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SORTING IN EXCEL

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Lesson 31 - Excel Sorting. Sort Data in Excel. Level 1 Free Training

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EXCEL SORTING

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Data sorting is an extremely handy and versatile feature within Excel. The sorting feature is found by going to Data>Sort to access the Sort dialog box. Generally, sorting is performed on a list, which is defined as a contiguous (no blank cells) group of data where the data is displayed in columns and/or rows. Excel allows you to sort Worksheet data alphabetically, numerically or chronologically. You can sort by columns, by rows, in an ascending or descending order and from left to right. When you sort within Excel, it will rearrange the contents of the sort area according to the instructions that you give it. Excel will always sort blank cells to the bottom of a list.

There are a few basic rules that you need to follow when setting up your list in the first place. These are:

  • Check that any numbers in your spreadsheet are in a numerical format.
  • Cells containing both text and numbers need to be formatted as text.
  • Dates and times must be formatted correctly.
  • You must unhide any hidden rows or columns (we will cover hiding rows and columns later in this lesson).
  • Make sure you have no leading spaces. This can happen when you push your Space bar before typing into the cell.
  • Enter column labels in one row (use Alt + Enter to put a hard return in if you need to) or use the Orientation feature under Format>Cells-Alignment.

Excel has specific sort orders to arrange data within your Worksheet according to the value (not the format) of the data. If you performed an ascending sort, numbers would be sorted from the smallest negative number through to the largest positive number. If you performed a descending sort, numbers would be sorted in reverse.

Sorting Alphanumeric Text

If you performed an ascending (lowest to highest) sort on alphanumeric text, Excel will sort your data from left to right, character by character. For example, if a cell contained the text B200, Excel will place the cell after a cell that contains the entry B2 and before a cell that contained the entry B22.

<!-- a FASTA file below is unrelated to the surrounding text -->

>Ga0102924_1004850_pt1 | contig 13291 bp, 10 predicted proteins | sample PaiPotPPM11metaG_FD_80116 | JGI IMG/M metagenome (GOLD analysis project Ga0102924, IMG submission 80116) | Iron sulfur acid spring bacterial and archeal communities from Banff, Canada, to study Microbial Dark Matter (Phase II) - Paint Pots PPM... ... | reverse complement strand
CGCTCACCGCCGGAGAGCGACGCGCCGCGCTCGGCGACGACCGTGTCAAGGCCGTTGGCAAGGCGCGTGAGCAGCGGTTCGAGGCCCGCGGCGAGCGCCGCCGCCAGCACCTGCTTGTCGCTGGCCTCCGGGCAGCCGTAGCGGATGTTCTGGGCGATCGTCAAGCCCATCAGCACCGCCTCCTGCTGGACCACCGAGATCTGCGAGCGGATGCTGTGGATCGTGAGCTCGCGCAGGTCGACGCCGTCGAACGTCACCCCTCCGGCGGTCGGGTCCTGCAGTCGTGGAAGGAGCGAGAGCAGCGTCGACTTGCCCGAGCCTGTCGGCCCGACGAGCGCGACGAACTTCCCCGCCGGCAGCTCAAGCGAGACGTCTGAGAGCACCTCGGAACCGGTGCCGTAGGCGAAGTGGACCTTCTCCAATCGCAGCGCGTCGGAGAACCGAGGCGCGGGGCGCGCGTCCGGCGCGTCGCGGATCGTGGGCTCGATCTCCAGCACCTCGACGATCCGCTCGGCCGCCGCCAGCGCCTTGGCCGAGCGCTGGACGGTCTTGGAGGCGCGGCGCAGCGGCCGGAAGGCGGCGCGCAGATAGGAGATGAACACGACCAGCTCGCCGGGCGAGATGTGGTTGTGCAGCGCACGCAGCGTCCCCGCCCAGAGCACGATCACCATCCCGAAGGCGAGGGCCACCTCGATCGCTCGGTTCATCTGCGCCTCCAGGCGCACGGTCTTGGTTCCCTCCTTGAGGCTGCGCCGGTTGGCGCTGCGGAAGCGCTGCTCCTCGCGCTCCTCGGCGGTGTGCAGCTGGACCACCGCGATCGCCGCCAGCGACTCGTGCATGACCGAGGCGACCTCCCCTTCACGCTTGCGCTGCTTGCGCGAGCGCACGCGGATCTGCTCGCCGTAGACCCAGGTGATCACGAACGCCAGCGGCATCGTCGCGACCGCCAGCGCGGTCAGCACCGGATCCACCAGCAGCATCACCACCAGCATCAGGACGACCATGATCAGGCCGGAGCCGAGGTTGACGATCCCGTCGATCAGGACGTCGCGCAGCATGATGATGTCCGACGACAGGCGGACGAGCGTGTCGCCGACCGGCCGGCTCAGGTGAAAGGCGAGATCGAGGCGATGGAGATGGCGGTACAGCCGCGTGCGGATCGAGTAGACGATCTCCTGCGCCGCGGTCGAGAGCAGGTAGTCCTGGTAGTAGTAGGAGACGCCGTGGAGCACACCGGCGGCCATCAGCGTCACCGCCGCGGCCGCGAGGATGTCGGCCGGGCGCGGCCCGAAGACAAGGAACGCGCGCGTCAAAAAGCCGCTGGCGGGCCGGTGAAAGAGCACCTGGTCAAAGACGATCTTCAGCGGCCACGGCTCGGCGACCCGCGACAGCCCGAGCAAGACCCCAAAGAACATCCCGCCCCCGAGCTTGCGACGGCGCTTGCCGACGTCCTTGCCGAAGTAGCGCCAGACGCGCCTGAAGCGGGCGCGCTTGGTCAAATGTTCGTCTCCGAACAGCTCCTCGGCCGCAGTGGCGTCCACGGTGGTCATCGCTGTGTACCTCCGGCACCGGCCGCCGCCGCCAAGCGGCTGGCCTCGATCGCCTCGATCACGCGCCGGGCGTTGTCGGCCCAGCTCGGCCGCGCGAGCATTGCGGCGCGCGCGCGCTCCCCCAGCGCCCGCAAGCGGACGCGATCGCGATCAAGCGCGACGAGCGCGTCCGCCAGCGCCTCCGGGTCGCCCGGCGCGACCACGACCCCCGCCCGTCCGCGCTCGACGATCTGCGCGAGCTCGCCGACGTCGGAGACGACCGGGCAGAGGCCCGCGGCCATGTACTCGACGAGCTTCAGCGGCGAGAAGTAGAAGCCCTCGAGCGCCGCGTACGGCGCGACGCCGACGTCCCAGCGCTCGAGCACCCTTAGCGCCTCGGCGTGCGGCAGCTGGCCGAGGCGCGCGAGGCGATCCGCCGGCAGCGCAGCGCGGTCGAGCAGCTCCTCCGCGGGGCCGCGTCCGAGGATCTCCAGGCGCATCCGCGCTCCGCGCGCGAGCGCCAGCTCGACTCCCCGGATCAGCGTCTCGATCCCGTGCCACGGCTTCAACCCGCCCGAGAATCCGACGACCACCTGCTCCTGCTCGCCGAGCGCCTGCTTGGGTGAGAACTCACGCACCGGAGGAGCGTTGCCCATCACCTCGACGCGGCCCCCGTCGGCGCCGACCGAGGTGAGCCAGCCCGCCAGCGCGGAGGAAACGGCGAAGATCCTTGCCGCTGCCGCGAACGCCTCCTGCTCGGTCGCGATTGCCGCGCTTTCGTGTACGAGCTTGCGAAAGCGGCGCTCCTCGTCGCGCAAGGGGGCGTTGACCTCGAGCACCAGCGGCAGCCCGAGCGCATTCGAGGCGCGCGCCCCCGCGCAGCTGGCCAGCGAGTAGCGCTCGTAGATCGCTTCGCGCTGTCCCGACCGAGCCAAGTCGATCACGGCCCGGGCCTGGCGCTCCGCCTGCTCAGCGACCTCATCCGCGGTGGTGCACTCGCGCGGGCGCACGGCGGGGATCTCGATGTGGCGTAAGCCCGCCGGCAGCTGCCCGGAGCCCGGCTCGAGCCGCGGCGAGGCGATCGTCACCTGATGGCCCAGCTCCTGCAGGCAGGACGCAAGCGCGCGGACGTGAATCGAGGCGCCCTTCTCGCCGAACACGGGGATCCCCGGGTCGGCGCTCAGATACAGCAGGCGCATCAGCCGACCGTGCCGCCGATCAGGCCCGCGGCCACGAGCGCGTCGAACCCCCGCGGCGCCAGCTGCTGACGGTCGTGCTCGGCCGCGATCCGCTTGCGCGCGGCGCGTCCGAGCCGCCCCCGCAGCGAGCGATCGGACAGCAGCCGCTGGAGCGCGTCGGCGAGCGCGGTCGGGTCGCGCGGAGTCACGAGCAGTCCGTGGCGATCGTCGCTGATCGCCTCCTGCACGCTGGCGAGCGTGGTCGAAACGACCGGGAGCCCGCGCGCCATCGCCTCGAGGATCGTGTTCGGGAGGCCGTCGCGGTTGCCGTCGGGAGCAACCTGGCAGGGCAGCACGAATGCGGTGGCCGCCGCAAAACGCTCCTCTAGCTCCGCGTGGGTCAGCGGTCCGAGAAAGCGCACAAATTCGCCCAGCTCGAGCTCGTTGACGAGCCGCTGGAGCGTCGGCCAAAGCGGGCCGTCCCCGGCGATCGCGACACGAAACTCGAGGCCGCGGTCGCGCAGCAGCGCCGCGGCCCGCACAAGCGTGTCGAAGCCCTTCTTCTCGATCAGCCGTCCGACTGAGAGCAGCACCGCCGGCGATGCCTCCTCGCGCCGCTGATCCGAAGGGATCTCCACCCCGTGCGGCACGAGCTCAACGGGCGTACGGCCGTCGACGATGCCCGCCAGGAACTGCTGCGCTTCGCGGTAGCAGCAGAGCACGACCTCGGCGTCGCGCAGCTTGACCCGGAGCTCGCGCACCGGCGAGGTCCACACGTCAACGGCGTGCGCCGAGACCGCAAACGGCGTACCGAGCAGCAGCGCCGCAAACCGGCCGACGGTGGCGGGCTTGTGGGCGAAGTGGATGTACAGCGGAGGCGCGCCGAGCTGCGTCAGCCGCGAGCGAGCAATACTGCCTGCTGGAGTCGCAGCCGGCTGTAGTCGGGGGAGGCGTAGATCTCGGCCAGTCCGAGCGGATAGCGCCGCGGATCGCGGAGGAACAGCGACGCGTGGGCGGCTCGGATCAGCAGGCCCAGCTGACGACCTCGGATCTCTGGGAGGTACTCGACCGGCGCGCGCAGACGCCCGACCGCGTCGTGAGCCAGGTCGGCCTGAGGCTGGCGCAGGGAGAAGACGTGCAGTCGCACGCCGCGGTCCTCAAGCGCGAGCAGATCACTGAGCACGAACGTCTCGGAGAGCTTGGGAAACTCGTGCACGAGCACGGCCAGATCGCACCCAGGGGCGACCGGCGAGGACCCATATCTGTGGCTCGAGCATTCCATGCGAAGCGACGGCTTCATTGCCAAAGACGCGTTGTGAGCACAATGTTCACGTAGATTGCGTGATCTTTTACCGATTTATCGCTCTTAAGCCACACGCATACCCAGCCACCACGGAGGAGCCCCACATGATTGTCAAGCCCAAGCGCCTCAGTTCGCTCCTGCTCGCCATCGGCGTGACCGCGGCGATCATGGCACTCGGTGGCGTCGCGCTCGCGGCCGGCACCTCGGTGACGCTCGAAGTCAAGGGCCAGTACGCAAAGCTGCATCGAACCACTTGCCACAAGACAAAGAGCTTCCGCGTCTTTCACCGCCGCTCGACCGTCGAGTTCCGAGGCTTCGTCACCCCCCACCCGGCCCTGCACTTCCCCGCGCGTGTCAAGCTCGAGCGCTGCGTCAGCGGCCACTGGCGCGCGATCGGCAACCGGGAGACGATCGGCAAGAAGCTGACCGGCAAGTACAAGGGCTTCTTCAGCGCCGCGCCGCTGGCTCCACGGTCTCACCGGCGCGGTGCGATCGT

Text that includes numbers and normal text are sorted in the following order:

0 1 2 3 4 5 6 7 8 9 (space) ! " # $ % & ( ) * , . / : ; ? @ [ \ ] ^ _ ` { | } ~ + < = > A B C D E F G H I J K L M N O P Q R S T U V W X Y Z Apostrophes (') and hyphens (-) are ignored, with one exception; if two text strings are the same except for a hyphen, the text with the hyphen is sorted last.

If you are sorting logical values, FALSE will always be sorted before TRUE and if you are sorting error values, they are all equal. We will be covering logical values in the last lesson when we look at the IF function.

As a tip, although it is not really necessary with the fabulous and very handy Undo feature, it is a good idea to save your Workbook prior to performing a sort, just in case.

Letís have a go at performing some different types of sorts.

See Sort Alphanumeric Text Advanced

Single Column Sort

You will notice now that the Last Name column is sorted in alphabetical order, from the lowest value to the highest value.

Letís reverse the order from Ascending to Descending.

There are two ways you can do this.

OR

By selecting this icon, you can effectively by-pass the Sort dialog box and perform a Descending sort. You will note that to the left of the Sort Descending icon is the Sort Ascending icon. If you have previously performed a sort on a list, Excel will remember the last sort that you did, but be aware that if you are uncertain of the last sort, your list data may not sort as you expect. In other words, if you are using a file or computer that is shared, it is always best to use the Sort dialog box.

Sorting by Multiple Columns

When you perform a multiple column sort, each column is sorted one at a time. The list will be sorted by the first column then Excel will check each of the entries to see if there are duplicates. If there are, then the duplicates will be sorted by the second column and so forth.

Now you have performed a sort on more than one column, let us have a look at sorting numbers. These will work just as efficiently as text when performing a sorting operation.

Sort by More Than 3 Columns

Excels sort feature only allows to nominate up to 3 columns to sort by, here is how to get around this. The key to this is sorting by the last key first and working back to the first key. Say you data is in Column A:E and you want to sort by A, B, C , D then E

1. Select all of Columns A:E
2. Go to Data>Sort> sort by C then by D then by E
3. Click Sort
4. Now again with Columns A:E selected
5. Go to Data>Sort> sort by A then by B
6. Click Sort

Sorting Numbers

Letís find out which Department generated the most income during the month of June.

As you can see, sorting is a very simple operation to perform with either text or numbers. You can also sort from left to right in rows, this is a little trickier, but you will find it a very handy feature to know. Let's have a go at performing a left to right sort on our Sorting with Numbers Worksheet.

As you can see, sorting, once mastered, can be a huge benefit to a user. Remember to set up your data in a list. That is with column headings (defined in some way, such as bolded and centered) and without any blank cells, rows or columns. If you donít, your sorting operation can turn into a nightmare! Remember the very handy undo key that you can use if you make an error, however, it is a good habit to get into to save your Worksheet first before performing a sort.

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